Julie Parece will speak at the December commencement ceremony.
Julie Parece will speak at the December commencement ceremony.

For many students, the journey to graduation day is marked by stops, starts, potholes and U-turns.

Such uncharted journeys can reveal a strength of character and focused determination that was previously untapped in the scholar. That’s what happened to these December 2017 graduates. Here are their stories:

Julie Parece, 41, Louisville
Accounting and Computer Information Systems, College of Business

Her story: When Julie Parece contemplated returning to college, it seemed overwhelming. She was raising two kids and running her own cleaning company. “It was a little scary and uncomfortable to go back to school at my age. I was surrounded by kids who were literally young enough to be my children,” Parece said. “However, I quickly learned that if I put myself out there and spoke to my classmates, the age difference didn’t matter.”

Parece began pursuing her degree in earnest in 2011 and embraced her academics with passion.

Her 3.9 grade point average shows her love of learning and she has been selected as the College of Business’s Outstanding Graduate and student commencement speaker. Beyond her impressive academic work, she continued to run her business and completed a challenging internship in data analytics.

Parece says time management was her biggest challenge. “I often spent 13 hours a day on campus just to get everything done. On more than one occasion, I was studying for a test in the library with a group until 2 a.m. Sometimes just getting an oil change for my car was a challenge.”

Advice to others: Never think you are stuck. Don’t think something is impossible. Look at the ways you could make it happen instead. And don’t let fear own you.

Jalen Townsend, 24, Anderson, Indiana
Organizational Leadership and Learning, College of Education and Human Development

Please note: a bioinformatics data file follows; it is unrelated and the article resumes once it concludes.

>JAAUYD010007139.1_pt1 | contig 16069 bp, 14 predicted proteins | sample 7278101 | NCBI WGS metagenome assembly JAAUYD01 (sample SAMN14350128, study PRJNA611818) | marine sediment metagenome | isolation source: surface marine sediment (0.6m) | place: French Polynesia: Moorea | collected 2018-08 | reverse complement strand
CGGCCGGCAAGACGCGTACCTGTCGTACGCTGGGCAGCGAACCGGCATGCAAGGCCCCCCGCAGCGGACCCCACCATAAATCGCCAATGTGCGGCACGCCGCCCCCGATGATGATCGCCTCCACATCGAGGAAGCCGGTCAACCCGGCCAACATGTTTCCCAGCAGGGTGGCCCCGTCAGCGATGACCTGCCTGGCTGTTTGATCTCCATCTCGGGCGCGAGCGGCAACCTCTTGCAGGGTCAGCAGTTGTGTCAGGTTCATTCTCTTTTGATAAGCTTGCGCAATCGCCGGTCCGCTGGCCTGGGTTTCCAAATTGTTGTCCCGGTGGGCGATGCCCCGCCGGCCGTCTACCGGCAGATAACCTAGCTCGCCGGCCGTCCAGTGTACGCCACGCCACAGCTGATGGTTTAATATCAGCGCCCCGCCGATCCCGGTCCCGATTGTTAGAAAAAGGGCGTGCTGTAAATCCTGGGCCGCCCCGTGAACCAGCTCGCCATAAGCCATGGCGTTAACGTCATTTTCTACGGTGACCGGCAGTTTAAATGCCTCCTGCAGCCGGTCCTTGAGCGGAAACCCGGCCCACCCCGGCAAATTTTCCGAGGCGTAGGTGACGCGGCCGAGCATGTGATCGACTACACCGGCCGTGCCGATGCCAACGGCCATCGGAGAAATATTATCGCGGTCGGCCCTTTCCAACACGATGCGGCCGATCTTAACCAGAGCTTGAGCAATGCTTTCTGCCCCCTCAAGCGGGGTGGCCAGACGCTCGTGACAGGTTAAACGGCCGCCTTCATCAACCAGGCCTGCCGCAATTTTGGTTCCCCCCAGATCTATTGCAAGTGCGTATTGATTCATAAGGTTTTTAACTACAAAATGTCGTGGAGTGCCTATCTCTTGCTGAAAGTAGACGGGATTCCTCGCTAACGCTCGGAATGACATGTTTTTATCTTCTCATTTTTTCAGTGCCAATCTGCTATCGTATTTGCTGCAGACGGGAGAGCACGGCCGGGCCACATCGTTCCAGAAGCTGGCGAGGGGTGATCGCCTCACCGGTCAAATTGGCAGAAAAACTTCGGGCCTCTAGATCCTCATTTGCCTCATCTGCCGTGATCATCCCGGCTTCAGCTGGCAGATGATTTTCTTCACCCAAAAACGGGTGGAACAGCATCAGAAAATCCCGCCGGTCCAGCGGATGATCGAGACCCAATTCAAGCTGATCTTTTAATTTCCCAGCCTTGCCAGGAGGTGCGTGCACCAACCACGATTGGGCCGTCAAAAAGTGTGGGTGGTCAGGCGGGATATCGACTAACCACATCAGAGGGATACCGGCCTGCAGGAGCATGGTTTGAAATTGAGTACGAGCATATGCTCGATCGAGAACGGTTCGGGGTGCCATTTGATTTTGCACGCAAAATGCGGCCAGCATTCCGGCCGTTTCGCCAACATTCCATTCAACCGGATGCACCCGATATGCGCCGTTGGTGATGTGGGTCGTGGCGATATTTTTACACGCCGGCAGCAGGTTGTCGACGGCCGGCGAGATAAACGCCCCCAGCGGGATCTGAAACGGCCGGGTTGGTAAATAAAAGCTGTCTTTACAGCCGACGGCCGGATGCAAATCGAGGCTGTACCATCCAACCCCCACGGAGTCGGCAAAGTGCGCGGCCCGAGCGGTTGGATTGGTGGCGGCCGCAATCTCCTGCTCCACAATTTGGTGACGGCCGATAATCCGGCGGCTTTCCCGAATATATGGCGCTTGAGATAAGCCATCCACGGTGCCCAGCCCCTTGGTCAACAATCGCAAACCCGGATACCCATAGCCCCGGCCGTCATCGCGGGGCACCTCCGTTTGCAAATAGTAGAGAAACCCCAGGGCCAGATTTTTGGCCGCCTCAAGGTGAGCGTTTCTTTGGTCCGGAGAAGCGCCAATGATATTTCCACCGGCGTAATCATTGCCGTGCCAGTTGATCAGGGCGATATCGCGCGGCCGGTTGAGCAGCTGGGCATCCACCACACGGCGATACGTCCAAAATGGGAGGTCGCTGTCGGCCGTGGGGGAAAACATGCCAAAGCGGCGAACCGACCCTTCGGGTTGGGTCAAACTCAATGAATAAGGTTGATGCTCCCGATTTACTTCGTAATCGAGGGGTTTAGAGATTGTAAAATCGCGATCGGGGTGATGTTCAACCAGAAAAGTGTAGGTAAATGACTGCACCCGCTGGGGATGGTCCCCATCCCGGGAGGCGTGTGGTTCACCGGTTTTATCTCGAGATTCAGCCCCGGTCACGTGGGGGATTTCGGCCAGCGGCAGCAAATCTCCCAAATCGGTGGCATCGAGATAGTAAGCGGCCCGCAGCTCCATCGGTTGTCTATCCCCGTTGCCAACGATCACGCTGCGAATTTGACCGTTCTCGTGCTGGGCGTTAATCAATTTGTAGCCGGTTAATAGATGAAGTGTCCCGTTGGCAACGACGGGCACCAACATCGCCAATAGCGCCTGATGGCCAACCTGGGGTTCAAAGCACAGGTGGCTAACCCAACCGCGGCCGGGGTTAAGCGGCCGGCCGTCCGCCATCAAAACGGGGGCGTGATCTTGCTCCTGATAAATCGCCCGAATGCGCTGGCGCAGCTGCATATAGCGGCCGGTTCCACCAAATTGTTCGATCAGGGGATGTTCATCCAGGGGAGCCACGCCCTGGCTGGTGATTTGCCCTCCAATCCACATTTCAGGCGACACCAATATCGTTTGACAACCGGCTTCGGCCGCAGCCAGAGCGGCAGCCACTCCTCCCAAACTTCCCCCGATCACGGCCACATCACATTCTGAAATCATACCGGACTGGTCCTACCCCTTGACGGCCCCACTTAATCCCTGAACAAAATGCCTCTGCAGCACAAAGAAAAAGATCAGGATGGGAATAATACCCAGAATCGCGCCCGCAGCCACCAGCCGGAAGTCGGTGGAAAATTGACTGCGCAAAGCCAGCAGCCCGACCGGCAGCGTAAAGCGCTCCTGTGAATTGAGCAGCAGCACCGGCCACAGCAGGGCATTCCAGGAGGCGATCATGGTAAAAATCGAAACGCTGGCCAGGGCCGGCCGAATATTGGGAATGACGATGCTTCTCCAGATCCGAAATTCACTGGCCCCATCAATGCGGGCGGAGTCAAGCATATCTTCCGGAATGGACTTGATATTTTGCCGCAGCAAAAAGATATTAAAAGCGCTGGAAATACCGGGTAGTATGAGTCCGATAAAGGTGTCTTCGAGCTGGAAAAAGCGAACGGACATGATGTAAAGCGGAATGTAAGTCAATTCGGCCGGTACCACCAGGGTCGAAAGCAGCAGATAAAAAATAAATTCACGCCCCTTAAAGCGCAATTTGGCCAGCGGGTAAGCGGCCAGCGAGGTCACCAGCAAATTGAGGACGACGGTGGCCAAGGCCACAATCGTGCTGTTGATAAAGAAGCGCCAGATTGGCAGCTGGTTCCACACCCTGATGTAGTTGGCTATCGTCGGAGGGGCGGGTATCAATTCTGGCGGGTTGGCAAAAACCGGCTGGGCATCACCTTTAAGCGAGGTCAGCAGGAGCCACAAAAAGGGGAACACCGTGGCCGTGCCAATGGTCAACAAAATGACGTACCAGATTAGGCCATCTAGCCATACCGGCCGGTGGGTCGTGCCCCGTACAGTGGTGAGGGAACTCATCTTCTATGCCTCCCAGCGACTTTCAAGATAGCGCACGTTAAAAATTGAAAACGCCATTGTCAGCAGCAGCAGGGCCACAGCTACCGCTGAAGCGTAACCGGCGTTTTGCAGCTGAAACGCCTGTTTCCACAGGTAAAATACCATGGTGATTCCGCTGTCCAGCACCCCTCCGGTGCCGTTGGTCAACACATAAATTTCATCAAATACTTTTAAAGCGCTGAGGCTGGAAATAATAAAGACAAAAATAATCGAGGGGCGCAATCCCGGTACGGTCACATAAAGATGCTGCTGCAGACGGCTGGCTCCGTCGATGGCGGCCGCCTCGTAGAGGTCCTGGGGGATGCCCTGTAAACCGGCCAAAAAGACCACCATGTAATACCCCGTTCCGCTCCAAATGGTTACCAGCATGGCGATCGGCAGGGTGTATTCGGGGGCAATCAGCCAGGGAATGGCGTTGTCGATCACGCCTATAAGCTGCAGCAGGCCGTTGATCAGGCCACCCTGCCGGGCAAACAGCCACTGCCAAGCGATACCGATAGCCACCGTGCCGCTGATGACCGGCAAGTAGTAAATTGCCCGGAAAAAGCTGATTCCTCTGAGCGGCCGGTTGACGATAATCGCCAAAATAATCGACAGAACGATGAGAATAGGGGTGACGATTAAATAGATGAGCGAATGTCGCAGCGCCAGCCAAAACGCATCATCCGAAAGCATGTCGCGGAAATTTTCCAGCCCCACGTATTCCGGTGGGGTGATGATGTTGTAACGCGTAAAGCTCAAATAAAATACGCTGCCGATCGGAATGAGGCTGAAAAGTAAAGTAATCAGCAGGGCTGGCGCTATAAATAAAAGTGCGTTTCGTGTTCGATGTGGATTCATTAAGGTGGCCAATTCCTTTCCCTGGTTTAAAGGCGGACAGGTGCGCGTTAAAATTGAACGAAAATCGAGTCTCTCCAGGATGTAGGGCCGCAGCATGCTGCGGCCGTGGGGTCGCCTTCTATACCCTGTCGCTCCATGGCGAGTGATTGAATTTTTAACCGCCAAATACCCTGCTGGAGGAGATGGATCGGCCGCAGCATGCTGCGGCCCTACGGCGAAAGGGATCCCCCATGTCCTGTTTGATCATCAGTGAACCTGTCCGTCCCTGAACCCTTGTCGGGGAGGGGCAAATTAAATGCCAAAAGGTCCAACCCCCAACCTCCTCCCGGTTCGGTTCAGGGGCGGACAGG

Jalen Townsend with his 8-year old son, Jalen.

His story: At age 15, Townsend learned he was going to be a father. “I was heartbroken,” he said. “I was playing varsity sports and I was reaching the peak. The city I come from, many teenage parents do not make it out nor move on. I thought I was going to be another statistic.”

Determined to avoid that fate, Townsend joined the military after high school and was readily promoted to the Army Special Operations unit, serving in three combat missions to Iraq and Afghanistan. He later took classes at Austin Peay State University and transferred in 2016 to UofL. He now works in the U.S. Attorney’s office. After graduation, he will pursue a career in surgical medical devices.

“My son is the reason that I was able to accomplish all of this,” said Townsend, whose 8-year old son (also named Jalen) will be there to see him cross the graduation stage.

Advice to others: Get out and meet strangers, get involved in your community, it’s OK to stumble, just dust yourself off and keep pushing, ask the hard questions and always have a plan.

Melissa Ann Berger, 28, Louisville
Nursing, School of Nursing

Melissa Ann Berger with Marlee.

Her story: College started off well for Melissa Ann Berger. She had a full academic scholarship to Morehead State University. But the pressure of college, combined with alcohol abuse, took its toll and Berger lost her scholarship and returned home. Later, an unplanned pregnancy sent her life into more disorder. And yet, single parenthood awakened a new resolve in Berger. “This made me even more determined to change my life around and make better choices for my daughter,” she said.

While working the night shift at UPS and caring for her daughter, Marlee, she began taking classes at Jefferson Community College, eventually earning two associate degrees and later transferring into UofL’s School of Nursing.

“It took me nine years but I know that if I can do it, anyone can do it,” Berger said. “Through all the tears, terrors, and rough nights I would not change my path of life for anything because it made me a stronger student and person. I am now graduating with honors from the School of Nursing with a bachelor’s degree.”

After graduation, Berger will work at the Frazier Rehab Institute. She says the job is particularly meaningful for her because her father, who was paralyzed after an injury in 2015, is now walking again thanks to the work of the Frazier Rehab team.

Advice to others: Never give up. No matter who you are or what you are going through, you can do it.

These students will be among the 900 scholars who take part in the university’s commencement at 7 p.m., December 15, at the KFC Yum! Center.